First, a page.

Sheriff Joe Lombardo kicks off campaign for Nevada governor
LAS VEGAS (AP) — Clark County Sheriff Joe Lombardo formally kicked off his campaign for governor Monday, telling supporters in Las Vegas that he believed it was time to rid Nevada of “one-party rule” by unseating Democratic Gov. Steve Sisolak.
“Single-party rule has led to politicians focusing on felons’ rights, prioritizing criminals over victims, weakening penalties for crimes and handcuffing the police. That is not sustainable behavior for any state, let alone a state that relies so heavily on tourism,” the Republican said at Rancho High School, his alma mater.
Lombardo, who leads the Las Vegas Metropolitan Police Department and confirmed last month that he was running for governor, officially launched his campaign before embarking on a statewide tour, with stops planned in Reno, Carson City, Winnemucca, Elko and Ely.
He’s running in a Republican primary that’s attracted North Las Vegas Mayor John Lee, who recently left the Democratic Party to become a Republican, and Joey Gilbert, a northern Nevada attorney who has questioned the results of the 2020 presidential election. Former U.S. Sen. Dean Heller also is considering a run and has been making recent appearances before rural GOP groups ahead of any official decision.
Lombardo’s announcement speech previewed his platform and the talking points that Republicans plan to use in the 2022 midterms. The two-term sheriff, who has never run in a partisan race, said he would block teaching critical race theory in schools, establish an “election integrity commission” and defend the Second Amendment.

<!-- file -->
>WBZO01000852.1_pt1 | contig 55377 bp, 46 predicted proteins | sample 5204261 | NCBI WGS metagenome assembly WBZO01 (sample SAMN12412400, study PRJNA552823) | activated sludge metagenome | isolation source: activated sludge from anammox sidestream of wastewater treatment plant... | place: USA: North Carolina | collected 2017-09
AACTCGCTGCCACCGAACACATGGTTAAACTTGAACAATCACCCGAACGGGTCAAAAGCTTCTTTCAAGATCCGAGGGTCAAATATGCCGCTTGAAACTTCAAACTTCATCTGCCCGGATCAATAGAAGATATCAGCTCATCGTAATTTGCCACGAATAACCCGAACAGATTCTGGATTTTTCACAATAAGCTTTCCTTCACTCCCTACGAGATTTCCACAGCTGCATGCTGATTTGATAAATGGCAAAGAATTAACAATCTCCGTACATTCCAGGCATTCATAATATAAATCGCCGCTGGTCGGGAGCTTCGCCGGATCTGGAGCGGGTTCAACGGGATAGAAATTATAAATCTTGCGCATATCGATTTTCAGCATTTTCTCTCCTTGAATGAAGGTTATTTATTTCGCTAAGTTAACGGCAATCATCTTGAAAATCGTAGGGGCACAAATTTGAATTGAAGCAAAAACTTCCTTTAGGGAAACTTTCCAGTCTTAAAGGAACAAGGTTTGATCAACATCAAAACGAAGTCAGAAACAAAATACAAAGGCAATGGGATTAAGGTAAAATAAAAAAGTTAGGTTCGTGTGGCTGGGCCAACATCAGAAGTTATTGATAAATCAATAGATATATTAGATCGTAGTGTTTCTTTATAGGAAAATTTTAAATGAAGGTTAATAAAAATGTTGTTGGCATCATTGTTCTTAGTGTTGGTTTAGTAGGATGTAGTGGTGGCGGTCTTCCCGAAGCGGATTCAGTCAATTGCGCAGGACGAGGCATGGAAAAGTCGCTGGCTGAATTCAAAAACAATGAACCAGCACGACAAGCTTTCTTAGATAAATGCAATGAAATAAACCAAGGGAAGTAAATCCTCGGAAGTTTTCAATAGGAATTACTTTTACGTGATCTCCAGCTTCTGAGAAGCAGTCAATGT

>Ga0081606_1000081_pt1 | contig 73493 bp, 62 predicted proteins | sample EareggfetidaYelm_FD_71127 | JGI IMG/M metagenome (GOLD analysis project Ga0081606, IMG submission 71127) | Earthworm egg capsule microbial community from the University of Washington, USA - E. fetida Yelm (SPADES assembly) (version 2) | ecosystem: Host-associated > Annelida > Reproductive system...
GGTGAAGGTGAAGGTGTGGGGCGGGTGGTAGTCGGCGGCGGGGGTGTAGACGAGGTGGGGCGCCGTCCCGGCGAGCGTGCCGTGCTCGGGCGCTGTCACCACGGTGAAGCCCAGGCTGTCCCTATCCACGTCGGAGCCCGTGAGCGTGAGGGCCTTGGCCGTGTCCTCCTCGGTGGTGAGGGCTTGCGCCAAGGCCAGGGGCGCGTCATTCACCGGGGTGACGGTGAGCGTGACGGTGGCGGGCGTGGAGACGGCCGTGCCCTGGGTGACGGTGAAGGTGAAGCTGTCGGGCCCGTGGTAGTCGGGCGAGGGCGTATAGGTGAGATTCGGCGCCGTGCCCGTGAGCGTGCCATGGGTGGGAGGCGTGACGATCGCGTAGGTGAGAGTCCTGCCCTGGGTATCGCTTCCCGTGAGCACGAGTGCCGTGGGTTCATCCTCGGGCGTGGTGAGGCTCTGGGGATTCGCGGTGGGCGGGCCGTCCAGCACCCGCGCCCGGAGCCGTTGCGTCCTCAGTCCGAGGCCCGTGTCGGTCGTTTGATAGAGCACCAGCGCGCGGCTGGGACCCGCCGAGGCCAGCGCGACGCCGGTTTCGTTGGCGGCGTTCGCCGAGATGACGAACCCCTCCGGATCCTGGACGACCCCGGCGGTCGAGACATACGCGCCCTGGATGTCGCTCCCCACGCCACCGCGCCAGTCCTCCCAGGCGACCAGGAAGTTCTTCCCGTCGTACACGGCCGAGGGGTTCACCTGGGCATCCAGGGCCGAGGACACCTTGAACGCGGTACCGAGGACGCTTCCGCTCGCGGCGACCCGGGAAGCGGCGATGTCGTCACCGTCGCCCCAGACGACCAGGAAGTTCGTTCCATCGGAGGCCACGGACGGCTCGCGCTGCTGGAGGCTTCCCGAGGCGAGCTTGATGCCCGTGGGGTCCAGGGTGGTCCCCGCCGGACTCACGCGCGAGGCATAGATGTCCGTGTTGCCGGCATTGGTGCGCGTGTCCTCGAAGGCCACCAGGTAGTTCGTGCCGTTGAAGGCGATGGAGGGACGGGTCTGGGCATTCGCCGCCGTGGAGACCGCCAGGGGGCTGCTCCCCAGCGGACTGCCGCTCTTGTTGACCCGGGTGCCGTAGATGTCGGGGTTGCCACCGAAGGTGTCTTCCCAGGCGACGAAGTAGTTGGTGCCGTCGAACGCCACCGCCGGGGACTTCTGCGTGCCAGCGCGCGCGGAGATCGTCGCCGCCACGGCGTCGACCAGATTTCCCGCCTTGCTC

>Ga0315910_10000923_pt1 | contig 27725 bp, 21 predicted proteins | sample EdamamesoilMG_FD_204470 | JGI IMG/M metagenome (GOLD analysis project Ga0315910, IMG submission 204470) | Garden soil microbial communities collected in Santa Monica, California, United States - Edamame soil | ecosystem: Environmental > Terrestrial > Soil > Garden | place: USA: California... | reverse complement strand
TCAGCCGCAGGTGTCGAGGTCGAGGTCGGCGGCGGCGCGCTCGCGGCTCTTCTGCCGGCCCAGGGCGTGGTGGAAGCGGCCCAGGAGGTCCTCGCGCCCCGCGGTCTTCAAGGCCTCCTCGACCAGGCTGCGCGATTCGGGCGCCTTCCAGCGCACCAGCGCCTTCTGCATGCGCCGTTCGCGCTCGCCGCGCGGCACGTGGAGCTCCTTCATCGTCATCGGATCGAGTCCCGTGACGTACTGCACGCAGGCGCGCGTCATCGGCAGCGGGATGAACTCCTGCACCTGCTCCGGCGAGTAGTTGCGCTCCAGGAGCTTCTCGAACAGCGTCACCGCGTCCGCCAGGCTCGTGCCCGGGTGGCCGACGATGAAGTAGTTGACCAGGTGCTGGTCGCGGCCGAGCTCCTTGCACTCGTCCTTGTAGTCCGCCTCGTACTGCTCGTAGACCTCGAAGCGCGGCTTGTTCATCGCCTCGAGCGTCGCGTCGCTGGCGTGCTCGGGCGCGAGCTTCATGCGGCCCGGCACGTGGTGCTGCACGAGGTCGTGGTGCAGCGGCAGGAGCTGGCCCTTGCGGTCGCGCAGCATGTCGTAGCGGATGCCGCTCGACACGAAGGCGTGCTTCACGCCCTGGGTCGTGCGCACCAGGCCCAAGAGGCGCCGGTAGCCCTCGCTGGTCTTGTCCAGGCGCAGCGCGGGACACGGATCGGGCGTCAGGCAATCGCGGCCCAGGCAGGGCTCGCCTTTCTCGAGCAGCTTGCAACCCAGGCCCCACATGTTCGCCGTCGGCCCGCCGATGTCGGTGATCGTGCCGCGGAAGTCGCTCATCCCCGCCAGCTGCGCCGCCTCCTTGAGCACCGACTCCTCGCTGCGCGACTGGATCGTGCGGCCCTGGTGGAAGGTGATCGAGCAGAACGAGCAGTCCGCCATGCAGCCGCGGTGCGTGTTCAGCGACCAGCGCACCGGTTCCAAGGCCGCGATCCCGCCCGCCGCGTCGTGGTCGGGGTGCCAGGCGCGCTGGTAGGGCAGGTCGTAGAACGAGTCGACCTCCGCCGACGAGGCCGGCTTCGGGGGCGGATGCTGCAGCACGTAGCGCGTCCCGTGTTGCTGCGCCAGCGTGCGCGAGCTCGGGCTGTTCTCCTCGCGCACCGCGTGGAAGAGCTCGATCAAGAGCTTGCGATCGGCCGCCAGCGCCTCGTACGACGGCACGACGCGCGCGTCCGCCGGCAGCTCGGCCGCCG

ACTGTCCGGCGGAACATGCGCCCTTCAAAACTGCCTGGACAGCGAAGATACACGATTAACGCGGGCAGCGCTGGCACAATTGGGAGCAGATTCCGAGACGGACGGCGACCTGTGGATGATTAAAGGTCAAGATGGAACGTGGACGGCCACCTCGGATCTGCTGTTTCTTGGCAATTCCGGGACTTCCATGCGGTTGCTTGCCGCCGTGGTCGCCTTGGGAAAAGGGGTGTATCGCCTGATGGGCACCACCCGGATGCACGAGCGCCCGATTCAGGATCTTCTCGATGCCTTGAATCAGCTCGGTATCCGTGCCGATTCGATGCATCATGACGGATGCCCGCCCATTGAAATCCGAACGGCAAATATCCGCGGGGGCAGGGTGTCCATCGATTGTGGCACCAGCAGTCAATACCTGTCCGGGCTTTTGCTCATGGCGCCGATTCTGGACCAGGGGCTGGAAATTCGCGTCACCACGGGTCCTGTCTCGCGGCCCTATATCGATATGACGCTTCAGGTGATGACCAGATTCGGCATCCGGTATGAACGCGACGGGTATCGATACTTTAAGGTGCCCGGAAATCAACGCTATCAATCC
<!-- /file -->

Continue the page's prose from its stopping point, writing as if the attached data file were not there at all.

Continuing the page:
He promised to veto any proposed tax increases and support “school choice” alternatives to traditional public schools. He also pushed back against criticism of the Las Vegas Metropolitan Police Department’s decision to withdraw from a program coordinating with federal immigration officers and said he had “zero tolerance” for immigrants who break the law.
“There’s been a lot of rhetoric out there that I have created a sanctuary jurisdiction. That is absolutely not true,” Lombardo said. “What we did is adjust, moved resources and addressed the problem to move forward, versus backing up and say, ‘We raised our hands and gave up.’”
The Republican primary will not be held until June 2022, and hopefuls do not officially file their declaration of candidacy forms until early next year. But they typically jump into the race this far out to raise enough money for a statewide campaign and publicize their name.
They’re vying to take on Sisolak, who was elected in 2018 by 4 percentage points. He was the political swing state’s first Democratic governor in two decades.
Before he was elected to the top office, Sisolak was chairman of the Clark County Commission and worked closely with Lombardo, an elected official who oversees some 5,000 Las Vegas police officers, the state’s largest force.
The two teamed up after the 2017 mass shooting on the Las Vegas Strip, the deadliest in modern U.S. history that killed 58 people and injured hundreds of others, to launch an online fundraiser for victims that quickly collected more than $10 million.
Lombardo started with the department as an officer in 1988. He was promoted through the ranks for 26 years, becoming an assistant sheriff in 2011 before he retired as a commissioned officer. He was elected in 2014 as sheriff and reelected in 2018.
Former Lt. Gov. Mark Hutchison, who served from 2015 to 2019, will be chairman of Lombardo’s campaign and introduced him Monday as “the strongest conservative candidate who can win the general election.”
“Joe’s showed me why he’s been elected twice as a conservative, pro-life, pro-Second Amendment Republican in our state’s bluest county,” he said.
Metz reported from Carson City, Nevada, and is a corps member for the Associated Press/Report for America Statehouse News Initiative. Report for America is a nonprofit national service program that places journalists in local newsrooms to report on undercovered issues.